Skip to main content
Trainers working with clients

Fishing Season: Getting Out on the Water

by AthleticoLeave a Comment

*Editor’s note: Today’s post was written by Brad Kleine. Brad is a Certified Athletic Trainer, Performance Enhancement Specialist and Certified Kinesio Tape Practitioner.

Those of us with the fishing bug are starting to think about getting out on the water. The thought of the blue gill and crappie spawn and the idea of the bass moving into shallow, sun-warmed water along the edge of our favorite lake or pond starts getting us excited and anxious for spring to fully arrive. We start to re-spool our reels, spend hours in the fishing aisles at the sporting goods stores looking at lures and new rods and wonder when it will be time to take the cover off of that boat to get it ready to get out on the water.

Most people don’t think about fishing and consider the possibility of injuries, but if you have ever had to climb into and out of a boat you’ll realize that the possibility is there. Few piers are at the same level as the boat you are stepping into. These levels can change with the level of water in a lake after a rain or after a long dry spell. Those with higher end fishing boats with decks that are only 2-3 inches lower than the edge of the boat have an advantage over those who fish from a john boat, but the possibility is still there with a large step in and out of the boat. This risk is increased with inclement weather causing boat motion from waves and water making surfaces slick to step on. Very few things can ruin your day faster than slipping and falling into your boat or the water. This can cause injury to both your body from the fall and your pride from the jokes made at your expense later.

Consider the surfaces in your boat and on the piers you step on to enter and exit your boat. Are these the type of surfaces that can get slippery when they get wet? Is there a large step to get from the pier to the deck of the boat? What can you do to help decrease the risk of injury if these conditions are present?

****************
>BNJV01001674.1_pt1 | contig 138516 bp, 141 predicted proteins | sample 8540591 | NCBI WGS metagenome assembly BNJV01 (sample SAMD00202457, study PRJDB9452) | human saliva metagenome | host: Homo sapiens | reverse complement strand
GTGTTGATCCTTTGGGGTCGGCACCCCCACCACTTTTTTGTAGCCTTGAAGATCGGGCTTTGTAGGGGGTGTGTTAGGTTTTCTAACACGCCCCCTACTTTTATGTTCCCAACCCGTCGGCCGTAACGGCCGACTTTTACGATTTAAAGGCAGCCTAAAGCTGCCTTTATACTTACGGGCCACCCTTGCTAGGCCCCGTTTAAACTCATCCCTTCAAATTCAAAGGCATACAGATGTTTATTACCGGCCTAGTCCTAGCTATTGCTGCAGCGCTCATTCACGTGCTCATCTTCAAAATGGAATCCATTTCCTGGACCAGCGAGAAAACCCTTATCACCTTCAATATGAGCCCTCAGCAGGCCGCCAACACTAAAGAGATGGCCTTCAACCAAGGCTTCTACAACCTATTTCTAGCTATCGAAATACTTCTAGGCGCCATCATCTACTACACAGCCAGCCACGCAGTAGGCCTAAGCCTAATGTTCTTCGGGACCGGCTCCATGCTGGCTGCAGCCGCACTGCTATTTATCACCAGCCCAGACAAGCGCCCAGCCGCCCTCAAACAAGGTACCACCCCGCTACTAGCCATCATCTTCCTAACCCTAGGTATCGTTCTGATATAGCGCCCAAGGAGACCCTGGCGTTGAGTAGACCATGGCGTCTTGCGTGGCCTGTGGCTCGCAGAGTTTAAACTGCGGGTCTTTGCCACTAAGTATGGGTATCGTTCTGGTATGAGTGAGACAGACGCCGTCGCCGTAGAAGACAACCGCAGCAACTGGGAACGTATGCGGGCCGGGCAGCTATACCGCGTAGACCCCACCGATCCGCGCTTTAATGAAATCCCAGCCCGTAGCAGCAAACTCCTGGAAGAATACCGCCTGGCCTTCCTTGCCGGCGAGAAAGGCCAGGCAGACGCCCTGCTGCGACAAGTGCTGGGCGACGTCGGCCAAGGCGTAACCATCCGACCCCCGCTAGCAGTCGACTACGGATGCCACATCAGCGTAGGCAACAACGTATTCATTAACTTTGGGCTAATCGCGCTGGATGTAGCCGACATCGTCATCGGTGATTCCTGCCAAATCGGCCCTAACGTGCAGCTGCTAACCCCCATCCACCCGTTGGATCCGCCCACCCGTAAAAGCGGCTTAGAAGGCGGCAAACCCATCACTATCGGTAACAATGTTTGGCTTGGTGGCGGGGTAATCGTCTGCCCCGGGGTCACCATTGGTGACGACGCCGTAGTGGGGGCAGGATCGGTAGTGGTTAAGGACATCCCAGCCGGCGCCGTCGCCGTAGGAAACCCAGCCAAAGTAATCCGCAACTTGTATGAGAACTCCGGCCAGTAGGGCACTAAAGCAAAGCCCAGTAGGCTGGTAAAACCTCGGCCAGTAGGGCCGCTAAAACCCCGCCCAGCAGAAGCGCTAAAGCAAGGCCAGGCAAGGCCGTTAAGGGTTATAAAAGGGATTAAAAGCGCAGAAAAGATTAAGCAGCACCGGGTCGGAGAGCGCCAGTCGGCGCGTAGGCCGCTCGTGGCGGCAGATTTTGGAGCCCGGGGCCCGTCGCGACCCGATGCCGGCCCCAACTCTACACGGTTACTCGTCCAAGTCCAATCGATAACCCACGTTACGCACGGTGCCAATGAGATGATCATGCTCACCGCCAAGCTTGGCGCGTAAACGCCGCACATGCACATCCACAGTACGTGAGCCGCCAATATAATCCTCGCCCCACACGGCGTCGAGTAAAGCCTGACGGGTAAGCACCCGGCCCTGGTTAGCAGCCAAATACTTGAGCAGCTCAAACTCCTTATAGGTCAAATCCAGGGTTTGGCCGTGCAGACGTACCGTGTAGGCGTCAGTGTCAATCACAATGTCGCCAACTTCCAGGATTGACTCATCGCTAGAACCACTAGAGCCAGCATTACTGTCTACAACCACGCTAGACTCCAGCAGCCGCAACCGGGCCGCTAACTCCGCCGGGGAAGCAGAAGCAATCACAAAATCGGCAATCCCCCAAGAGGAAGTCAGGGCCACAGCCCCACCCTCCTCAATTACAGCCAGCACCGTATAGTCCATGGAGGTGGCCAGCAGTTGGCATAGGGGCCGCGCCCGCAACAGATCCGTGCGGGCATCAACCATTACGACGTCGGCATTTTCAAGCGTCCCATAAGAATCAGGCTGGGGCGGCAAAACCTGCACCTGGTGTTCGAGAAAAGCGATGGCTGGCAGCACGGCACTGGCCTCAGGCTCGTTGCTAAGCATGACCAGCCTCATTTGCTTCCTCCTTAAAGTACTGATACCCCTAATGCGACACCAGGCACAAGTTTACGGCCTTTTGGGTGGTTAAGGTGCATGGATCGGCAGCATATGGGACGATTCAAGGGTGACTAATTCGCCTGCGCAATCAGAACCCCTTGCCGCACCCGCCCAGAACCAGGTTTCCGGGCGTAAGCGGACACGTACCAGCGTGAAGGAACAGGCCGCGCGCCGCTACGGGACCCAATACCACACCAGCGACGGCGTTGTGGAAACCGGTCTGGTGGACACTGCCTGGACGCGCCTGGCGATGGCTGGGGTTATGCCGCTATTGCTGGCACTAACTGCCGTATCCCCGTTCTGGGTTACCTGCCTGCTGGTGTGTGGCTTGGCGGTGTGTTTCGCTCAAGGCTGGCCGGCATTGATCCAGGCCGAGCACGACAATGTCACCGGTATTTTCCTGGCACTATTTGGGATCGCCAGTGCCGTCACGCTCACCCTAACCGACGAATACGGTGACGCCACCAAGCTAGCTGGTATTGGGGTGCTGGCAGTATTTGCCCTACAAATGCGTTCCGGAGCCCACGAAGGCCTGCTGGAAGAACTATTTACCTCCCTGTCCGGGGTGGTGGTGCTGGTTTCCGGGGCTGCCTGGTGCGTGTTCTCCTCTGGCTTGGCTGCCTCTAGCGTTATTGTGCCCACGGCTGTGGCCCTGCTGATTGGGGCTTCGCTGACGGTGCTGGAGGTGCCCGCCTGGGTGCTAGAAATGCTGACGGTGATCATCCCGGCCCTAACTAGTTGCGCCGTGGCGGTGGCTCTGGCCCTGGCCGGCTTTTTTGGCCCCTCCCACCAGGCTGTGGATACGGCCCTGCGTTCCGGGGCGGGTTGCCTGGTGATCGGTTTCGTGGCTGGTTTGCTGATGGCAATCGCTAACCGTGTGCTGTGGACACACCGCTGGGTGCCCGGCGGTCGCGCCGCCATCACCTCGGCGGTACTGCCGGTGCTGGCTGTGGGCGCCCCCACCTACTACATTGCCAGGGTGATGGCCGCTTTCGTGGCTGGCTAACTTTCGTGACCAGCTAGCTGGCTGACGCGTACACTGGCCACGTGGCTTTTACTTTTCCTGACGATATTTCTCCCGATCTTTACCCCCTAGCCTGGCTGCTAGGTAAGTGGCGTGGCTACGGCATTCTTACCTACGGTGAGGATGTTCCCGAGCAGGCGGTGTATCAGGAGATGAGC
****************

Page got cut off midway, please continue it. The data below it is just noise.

There are several options to make a surface less slippery. Many hardware stores carry adhesive non-slip strips that can be applied to your boat and pier. These strips feel like sandpaper and can dramatically improve your traction on a slippery surface. Some boat owners have opted to go with making the entire deck of their boat (non-carpeted) into a non-slip surface by sprinkling sand on the deck of the boat and applying a coat of paint over top of it. This secures the sand to the surface and increases traction on a larger area. It is recommended that you consult a qualified professional before attempting this on your own.

The large step in and out of your boat to the pier can be a little more difficult to make an easy accommodation for.  Floating piers that will move with the level of the water are nice options but can be cost prohibitive.  Short ladders are easy to install on piers with large level differences between the pier and boat deck.

Some easy exercises that can be performed to improve your mobility and make it easier to get in and out of the boat both at the pier and on the trailer are step ups. This exercise is performed by standing at the foot of a set of stairs and stepping up and down from the bottom stair. Step up and down from the bottom stair with your weight on your right foot 10-15 times. Perform the same exercise on the left leg. Repeat this set on each leg 2-3 times. Perform this exercise stepping up forward and sideways. This exercise can be progressed by increasing the repetitions, staying balanced on just the one leg or by stepping up and down from the next step up.

Forward Step Ups

Forward Step Up

Forward Step Up: Position 1

Forward Step Up

Forward Step Up: Position 2







Sideways Step Ups

Lateral Step Up

Sideways Step Up: Position 1

Lateral Step Up

Sideways Step Up: Position 2

Print Friendly, PDF & Email

Leave a Reply

Your email address will not be published. Required fields are marked *